Orange’s approach is more practical. They have put re-chargers in the back of black cabs in London that can be used by anyone, regardless of network. In addition, during a recent refurbishment of one of their stores on Oxford Street they provided a rickshaw to take disappointed customers to a convenient alternative store.
This attitude is not exclusive to premium brands. B&Q are employing retired tradespeople to give expert advice to consumers where there is no obvious and immediate revenue return. They are likely, and have been known, to say: ‘you should use X, it’s better and it’s cheaper’.
The RAC recently implemented an entire ad campaign devoted to tips on driving and car maintenance. One of the ads they ran frequently informed consumers that a squeaky windscreen wiper does not necessarily mean that you need to replace it, instead advising consumers to ‘try rubbing vinegar across the blade of it… that should stop the squeak’. This was the sole intention of this ad, and added to this, the branding was subtle and recessive.
Criteria of generosity These are just a few examples of a growing trend. As we began to observe this behaviour, the criteria for what we describe as generous started to become clearer.
The principles guiding the behaviour of these brands are: 1. they understand there has to be an attitude of ‘we will make the first move’, without insisting on any kind of transactional, commercial or even moral obligation from consumers 2. the motives that drive this behaviour are not just about self gain 3. they believe that consumers are, on the whole, very fair-minded, and understand the principle of give and take 4.they enjoy interaction with consumers. The principle that binds these criteria together is that these brands ‘show their heartbeat’ – they show their humanity through their understanding of consumers.
Consumer understanding In order to get a fuller understanding on the dynamics of Generous Brands, we set out to define the underlying attitude of consumers that makes these brands relevant. What is the collective consumer mindset to which these brands are responding?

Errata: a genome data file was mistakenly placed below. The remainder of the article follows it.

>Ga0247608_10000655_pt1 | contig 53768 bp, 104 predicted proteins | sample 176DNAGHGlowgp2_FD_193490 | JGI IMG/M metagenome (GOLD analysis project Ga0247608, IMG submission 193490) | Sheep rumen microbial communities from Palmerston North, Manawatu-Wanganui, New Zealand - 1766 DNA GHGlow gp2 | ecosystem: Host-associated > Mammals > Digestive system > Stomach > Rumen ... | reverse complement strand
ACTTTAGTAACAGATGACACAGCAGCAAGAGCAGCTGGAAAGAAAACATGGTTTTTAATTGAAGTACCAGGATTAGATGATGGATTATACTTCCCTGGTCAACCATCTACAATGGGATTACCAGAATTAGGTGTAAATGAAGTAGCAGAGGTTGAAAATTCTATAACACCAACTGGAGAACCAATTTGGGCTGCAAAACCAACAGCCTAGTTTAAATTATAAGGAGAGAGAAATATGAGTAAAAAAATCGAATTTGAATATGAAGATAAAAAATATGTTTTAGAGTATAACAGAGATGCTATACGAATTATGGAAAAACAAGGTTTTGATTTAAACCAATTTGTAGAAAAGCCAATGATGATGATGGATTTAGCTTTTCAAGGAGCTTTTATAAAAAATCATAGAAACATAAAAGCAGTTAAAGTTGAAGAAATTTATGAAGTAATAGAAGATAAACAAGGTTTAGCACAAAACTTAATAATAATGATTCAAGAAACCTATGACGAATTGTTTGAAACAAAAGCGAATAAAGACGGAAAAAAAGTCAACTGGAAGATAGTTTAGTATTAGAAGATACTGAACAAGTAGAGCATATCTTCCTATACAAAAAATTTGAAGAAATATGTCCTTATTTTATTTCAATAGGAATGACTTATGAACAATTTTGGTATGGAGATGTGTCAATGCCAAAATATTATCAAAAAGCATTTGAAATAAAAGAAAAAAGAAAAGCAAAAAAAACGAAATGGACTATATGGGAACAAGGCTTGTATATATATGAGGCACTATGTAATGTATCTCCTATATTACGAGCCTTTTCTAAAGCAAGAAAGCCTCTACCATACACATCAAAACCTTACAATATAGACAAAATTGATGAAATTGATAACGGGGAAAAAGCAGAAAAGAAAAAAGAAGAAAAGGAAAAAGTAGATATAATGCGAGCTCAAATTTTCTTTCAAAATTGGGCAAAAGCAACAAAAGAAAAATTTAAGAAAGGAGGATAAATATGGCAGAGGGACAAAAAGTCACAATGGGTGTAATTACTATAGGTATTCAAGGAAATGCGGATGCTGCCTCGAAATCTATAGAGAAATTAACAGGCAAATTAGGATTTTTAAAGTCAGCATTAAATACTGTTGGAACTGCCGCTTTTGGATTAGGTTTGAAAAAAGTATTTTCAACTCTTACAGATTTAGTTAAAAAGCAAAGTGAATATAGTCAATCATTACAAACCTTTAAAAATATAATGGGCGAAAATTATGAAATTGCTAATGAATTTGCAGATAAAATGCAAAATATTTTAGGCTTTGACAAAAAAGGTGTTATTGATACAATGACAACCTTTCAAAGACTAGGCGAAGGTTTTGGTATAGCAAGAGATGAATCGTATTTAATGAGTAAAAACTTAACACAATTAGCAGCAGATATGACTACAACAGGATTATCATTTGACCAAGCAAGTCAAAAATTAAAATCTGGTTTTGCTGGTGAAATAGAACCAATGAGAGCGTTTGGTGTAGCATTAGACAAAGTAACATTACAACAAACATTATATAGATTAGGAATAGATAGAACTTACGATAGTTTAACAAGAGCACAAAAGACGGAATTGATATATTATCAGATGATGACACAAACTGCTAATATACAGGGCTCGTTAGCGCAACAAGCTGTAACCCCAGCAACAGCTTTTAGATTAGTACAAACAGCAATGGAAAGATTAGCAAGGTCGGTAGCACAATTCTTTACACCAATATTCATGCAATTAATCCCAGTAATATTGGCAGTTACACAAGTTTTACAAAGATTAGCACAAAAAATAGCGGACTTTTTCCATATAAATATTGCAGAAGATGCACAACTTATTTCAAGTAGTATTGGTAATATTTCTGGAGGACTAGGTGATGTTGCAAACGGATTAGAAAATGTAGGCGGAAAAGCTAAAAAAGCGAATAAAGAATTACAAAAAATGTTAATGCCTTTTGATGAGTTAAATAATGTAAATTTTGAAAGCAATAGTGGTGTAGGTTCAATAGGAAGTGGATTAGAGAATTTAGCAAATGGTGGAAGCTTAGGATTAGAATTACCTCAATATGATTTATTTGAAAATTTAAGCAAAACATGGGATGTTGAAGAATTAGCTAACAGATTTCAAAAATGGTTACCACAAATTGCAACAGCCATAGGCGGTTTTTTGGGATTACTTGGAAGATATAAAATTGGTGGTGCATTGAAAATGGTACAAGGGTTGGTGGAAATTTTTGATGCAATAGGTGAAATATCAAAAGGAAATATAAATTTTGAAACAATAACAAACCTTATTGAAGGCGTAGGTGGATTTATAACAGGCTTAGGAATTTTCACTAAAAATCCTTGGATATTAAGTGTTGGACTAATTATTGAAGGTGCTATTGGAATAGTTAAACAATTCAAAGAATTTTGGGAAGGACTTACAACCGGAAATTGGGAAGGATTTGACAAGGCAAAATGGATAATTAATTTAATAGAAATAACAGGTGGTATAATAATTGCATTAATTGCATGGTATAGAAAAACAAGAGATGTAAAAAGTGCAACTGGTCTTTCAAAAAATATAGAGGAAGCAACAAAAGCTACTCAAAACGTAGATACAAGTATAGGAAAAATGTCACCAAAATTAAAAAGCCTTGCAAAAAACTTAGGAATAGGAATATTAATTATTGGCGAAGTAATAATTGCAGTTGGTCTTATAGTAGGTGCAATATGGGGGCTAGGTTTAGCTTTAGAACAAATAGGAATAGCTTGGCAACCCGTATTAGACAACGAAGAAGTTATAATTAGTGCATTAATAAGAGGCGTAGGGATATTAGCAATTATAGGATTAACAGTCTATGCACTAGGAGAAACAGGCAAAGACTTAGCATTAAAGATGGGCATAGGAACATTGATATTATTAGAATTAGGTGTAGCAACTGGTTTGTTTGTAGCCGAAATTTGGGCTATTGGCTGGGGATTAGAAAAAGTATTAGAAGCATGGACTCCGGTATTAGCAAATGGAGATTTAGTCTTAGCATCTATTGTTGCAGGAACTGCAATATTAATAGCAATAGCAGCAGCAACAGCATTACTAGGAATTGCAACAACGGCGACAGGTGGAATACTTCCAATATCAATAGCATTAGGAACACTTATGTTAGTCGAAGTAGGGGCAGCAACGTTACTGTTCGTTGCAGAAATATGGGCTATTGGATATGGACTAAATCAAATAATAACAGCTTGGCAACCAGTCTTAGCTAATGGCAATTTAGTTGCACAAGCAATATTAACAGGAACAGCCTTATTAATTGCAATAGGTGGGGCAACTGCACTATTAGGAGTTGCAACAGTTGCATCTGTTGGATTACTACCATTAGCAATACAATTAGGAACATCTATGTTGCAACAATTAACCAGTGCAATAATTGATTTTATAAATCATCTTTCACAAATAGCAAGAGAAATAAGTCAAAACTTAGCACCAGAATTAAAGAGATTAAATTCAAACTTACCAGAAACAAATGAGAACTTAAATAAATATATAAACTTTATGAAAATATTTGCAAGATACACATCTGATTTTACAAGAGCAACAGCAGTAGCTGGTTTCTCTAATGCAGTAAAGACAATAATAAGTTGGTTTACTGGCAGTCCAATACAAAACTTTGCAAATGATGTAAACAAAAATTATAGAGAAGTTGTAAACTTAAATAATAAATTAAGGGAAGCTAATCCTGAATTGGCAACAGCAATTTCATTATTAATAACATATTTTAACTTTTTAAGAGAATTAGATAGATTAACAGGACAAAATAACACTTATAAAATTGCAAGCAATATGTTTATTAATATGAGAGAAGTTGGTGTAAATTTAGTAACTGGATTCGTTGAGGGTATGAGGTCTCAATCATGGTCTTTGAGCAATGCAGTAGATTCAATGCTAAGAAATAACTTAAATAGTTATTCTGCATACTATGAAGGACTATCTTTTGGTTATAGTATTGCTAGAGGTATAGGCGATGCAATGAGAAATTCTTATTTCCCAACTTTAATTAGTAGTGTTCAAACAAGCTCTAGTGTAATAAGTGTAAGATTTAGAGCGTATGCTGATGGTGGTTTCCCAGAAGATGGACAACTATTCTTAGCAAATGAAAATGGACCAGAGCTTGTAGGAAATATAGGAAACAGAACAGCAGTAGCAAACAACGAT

Fitch commissioned quantitative research amongst the UK population, looking at specific attitudes that may be responsible for the rise of generous brands. The research revealed perceptions that provide a psychological gauge of where consumers are currently. It also gives a snapshot of the stages that they have been through to get to their current state.
Disillusionment: consumers have been exposed to some critical events recently that have led them to question the fundamental principles on which many of our social and commercial institutions are based. Recent events have created a collective sense of anxiety; they are disillusioned – over 62% of the UK population neither trust nor rely on the institutions they deal with day to day to meet their needs.
Despite the recent and evident efforts of these institutions to appear to be more user/consumer-centric in the way they deal with people, there is evidence that this is not having the desired effect – 66% of the UK population do not think that institutions have changed for the better over the past few years.
When we relate this specifically to brands, we see that 68% of those we surveyed do not believe brands are genuinely interested in improving the lives of people who use them.